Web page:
The astonishment felt by the artist reading Scarpa’s novel for the first time lies, in part, in finding thoughts he will have had at least once – or probably many times – in those of the character. Federico Morpio is as much of a literary mockery as the flesh-and-blood world of contemporary art itself. Yet the frustration, the feeling of being on the sidelines of History and of events, is – according to Maurizio Ferraris – the prevailing feeling of contemporary humankind. Not only in the small, egoic, self-referential art world.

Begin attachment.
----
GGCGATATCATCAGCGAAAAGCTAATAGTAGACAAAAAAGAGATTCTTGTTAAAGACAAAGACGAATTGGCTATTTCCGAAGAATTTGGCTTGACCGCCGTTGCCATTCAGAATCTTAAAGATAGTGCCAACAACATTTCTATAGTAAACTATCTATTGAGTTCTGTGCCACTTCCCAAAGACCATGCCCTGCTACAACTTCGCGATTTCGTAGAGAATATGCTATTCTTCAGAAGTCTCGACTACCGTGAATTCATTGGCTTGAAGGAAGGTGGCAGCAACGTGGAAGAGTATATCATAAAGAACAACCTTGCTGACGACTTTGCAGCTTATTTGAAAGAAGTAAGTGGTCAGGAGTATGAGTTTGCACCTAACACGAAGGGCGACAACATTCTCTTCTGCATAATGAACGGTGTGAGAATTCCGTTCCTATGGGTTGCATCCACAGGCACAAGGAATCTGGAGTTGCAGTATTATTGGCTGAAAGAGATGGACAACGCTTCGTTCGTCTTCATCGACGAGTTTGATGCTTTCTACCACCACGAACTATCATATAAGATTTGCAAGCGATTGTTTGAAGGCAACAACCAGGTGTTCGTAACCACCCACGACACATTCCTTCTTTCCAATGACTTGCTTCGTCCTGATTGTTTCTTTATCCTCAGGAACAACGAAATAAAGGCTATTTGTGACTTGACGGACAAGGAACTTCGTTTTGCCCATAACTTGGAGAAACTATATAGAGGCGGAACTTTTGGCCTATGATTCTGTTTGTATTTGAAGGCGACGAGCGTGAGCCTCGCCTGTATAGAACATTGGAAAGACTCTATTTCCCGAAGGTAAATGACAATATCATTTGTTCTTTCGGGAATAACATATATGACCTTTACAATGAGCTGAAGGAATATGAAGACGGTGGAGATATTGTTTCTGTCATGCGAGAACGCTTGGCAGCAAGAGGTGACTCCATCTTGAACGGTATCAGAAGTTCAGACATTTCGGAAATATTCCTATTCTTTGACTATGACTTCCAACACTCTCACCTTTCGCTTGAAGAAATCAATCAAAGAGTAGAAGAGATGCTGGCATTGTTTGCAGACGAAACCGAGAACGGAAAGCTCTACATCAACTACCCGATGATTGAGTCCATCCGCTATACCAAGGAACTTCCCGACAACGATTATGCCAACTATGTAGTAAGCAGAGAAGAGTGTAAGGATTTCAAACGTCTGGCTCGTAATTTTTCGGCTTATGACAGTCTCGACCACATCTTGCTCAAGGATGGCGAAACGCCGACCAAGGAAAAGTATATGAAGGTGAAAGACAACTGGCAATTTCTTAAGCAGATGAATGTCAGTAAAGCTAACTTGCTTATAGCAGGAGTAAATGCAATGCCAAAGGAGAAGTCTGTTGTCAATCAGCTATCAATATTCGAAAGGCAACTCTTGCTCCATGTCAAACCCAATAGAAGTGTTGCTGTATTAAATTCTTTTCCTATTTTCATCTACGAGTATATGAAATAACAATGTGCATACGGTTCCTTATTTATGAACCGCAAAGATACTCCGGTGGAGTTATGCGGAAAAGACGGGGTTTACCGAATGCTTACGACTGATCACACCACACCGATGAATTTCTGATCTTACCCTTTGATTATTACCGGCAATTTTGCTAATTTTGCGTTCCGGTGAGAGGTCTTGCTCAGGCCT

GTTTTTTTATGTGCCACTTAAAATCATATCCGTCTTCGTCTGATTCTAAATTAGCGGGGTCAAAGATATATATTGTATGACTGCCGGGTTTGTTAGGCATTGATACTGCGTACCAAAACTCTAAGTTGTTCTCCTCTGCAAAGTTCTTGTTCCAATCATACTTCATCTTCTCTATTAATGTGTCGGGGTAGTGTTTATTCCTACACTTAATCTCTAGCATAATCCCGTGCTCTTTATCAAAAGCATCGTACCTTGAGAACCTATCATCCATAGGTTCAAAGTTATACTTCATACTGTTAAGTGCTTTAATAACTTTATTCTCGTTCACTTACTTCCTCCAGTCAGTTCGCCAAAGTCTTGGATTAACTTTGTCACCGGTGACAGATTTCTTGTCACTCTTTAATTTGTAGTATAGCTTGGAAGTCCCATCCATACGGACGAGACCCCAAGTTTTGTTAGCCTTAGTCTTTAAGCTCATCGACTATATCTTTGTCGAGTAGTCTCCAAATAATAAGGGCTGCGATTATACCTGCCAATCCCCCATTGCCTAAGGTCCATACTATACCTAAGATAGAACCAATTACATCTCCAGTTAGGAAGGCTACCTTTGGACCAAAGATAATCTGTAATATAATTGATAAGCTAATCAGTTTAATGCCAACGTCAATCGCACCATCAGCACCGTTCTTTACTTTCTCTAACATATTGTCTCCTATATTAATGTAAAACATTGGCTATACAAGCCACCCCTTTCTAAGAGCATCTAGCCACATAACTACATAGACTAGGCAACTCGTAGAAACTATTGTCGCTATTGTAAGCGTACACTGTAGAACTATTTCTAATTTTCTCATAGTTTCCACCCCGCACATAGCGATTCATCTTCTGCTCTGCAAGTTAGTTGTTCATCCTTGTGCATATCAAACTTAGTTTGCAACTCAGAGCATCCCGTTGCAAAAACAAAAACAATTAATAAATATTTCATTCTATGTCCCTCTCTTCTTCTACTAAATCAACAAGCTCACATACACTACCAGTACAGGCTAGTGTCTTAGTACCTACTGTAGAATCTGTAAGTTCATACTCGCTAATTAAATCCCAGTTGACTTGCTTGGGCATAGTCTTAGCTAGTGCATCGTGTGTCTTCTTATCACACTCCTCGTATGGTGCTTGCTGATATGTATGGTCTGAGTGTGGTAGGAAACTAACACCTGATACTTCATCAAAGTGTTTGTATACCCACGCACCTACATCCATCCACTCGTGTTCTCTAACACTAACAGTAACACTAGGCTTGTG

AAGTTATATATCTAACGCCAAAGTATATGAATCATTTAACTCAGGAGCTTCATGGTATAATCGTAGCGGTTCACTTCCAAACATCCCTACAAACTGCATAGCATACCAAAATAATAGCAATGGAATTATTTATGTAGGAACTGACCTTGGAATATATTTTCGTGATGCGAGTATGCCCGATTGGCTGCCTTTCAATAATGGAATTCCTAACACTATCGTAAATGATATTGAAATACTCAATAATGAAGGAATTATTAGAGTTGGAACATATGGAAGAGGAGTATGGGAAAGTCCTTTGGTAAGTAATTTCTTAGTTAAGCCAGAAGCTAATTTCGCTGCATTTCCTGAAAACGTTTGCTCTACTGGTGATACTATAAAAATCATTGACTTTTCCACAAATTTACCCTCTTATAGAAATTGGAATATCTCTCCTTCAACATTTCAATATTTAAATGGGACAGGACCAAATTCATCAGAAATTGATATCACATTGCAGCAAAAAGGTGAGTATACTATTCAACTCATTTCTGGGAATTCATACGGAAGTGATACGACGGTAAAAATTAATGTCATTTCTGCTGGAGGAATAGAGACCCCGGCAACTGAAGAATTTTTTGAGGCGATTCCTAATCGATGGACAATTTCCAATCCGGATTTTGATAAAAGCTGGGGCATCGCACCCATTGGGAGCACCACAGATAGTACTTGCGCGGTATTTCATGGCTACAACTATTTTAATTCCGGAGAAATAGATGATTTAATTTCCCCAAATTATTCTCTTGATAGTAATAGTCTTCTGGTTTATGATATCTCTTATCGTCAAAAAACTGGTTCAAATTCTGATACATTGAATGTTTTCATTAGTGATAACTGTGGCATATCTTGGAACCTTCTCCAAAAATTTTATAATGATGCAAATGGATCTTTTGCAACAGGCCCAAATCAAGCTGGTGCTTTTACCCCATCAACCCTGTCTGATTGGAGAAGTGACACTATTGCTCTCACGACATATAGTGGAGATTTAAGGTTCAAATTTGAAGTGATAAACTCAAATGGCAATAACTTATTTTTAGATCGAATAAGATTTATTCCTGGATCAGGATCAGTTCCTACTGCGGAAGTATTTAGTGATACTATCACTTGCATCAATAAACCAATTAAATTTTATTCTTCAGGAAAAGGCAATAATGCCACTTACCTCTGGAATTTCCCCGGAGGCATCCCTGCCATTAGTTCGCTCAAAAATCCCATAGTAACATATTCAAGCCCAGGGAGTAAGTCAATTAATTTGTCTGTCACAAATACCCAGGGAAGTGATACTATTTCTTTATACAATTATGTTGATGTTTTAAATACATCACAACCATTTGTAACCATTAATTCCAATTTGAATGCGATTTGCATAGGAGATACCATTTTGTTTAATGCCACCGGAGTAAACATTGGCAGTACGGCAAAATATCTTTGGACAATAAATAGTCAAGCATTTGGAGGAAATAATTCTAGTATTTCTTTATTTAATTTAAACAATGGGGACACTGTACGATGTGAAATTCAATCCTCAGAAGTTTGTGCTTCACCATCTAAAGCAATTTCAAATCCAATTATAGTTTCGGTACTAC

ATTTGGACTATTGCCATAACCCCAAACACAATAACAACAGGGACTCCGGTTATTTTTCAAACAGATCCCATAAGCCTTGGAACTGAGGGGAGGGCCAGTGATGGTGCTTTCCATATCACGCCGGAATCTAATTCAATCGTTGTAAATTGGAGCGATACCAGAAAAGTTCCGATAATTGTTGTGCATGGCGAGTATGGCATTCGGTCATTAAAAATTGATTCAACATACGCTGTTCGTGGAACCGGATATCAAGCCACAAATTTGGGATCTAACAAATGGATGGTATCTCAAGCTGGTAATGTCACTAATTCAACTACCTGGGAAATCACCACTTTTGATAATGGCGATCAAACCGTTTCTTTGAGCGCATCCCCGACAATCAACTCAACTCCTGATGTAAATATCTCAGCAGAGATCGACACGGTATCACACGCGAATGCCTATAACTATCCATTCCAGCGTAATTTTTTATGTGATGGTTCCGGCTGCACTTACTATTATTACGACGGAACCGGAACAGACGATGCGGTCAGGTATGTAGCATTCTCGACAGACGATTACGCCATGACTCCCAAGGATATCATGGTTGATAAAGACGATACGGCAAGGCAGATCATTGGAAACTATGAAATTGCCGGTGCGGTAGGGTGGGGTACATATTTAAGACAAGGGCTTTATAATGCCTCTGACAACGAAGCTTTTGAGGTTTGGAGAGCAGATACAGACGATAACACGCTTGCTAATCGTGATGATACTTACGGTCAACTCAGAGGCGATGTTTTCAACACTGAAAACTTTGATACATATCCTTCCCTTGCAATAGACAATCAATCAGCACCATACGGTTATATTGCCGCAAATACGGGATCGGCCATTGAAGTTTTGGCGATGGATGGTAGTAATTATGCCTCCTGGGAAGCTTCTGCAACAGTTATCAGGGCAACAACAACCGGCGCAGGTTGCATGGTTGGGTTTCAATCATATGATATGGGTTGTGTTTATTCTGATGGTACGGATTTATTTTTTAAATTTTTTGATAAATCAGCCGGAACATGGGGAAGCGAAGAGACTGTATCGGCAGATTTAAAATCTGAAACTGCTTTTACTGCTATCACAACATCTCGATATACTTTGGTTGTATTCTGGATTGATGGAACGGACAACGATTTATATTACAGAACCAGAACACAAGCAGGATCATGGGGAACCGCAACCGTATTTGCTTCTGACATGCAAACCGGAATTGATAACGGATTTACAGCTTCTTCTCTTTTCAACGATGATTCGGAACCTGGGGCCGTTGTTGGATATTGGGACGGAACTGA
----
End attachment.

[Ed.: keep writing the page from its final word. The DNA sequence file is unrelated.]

Throughout more than 10 years of activity, Giuseppe De Mattia revisits the dynamics and implications of the artist as a profession – all effectively encapsulated in the character of Il brevetto del geco – such as “the need to sell one’s works at any cost, the mutual accusation of plagiarism among artists, the fear of fraud that underlies every purchase of contemporary art”. In 2019, in the exhibition “Esposizione di frutta e verdura” at the Matèria gallery in Rome, he staged a parody of a farmer’s market as a metaphor for the art fair, in which real and ceramic fruit only reveal their different natures in the days following the opening, as the vegetables decay. In De Mattia’s work, the market appears to coexist in the dual form of place of affection from his childhood spent in the 1980s South, but also in its less noble version of a black market. For example, in Ladri di piastrelle (Tile Thieves) (2022), the installation conceived for the spaces of OPR Gallery in Milan, the artist replicates a ceramic decoration of Portuguese azulejos, the object of a black market to be sold to Iberian cities’ tourists, designed to be offered to the public at an affordable price, hence bringing about the dismemberment of the artwork. In Dress code, the local market also functions as an essential point of contact for the artist with the territory he is working with for the first time, Teramo. The day before the opening, De Mattia asks to be guided by the curator to the market in the neighbouring town to buy second-hand clothes to use in the performance. The clothes must necessarily be retrieved from street vendors because they are already unclean, unlike new ones coming from the shop: the garments are indeed washed-digested by the laundromat operated during the artist’s performance, who then immediately irons them, assembles them into different outfits and places them in an envelope that also includes a label. Each packaged outfit is put on sale, as in The Tile Thieves, at an inexpensive price, in order to reiterate the anti-elitist nature of De Mattia’s art: “If you like an artist, it is only right that you should own at least one of his works”.